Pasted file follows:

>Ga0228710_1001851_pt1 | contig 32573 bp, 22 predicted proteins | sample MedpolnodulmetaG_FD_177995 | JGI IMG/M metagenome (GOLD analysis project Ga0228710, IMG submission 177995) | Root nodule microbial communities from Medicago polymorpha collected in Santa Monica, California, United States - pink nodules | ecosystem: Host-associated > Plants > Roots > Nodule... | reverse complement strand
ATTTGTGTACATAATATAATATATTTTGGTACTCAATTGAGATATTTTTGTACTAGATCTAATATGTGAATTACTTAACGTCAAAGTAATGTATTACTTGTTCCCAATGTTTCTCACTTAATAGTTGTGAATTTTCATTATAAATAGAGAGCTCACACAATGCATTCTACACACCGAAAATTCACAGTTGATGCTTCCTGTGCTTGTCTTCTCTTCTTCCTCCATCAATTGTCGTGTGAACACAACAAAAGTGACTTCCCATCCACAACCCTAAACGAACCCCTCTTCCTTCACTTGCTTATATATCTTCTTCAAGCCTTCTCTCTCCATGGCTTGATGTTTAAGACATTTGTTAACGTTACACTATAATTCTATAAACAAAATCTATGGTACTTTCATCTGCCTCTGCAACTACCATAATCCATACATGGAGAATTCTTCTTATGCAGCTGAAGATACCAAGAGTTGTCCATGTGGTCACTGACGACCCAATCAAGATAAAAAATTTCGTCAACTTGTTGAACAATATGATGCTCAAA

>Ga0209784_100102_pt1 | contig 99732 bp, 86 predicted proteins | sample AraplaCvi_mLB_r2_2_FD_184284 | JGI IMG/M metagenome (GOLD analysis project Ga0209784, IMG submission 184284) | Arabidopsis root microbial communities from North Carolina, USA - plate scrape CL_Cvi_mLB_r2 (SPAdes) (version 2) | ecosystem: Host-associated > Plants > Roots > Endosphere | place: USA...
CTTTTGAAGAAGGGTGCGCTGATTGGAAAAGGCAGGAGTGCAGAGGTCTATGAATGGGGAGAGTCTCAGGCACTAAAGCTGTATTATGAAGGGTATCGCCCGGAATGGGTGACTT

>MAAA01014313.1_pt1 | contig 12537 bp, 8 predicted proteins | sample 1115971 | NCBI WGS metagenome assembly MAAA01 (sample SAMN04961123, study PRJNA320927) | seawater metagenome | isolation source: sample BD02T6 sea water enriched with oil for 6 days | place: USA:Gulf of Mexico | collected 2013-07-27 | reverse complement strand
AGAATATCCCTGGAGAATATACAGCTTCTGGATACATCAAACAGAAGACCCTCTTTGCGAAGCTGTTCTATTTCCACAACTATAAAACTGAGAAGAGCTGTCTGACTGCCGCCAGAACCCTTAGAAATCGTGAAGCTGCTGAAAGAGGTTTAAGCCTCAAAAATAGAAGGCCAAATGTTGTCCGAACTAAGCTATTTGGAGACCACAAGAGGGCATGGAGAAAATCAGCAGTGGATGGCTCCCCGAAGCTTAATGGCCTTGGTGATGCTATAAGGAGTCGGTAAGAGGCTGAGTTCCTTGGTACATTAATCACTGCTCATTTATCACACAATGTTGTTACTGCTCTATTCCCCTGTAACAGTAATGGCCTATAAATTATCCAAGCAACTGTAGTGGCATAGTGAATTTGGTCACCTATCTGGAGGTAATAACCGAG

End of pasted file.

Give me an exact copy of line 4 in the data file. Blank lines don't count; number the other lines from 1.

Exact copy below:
CTTTTGAAGAAGGGTGCGCTGATTGGAAAAGGCAGGAGTGCAGAGGTCTATGAATGGGGAGAGTCTCAGGCACTAAAGCTGTATTATGAAGGGTATCGCCCGGAATGGGTGACTT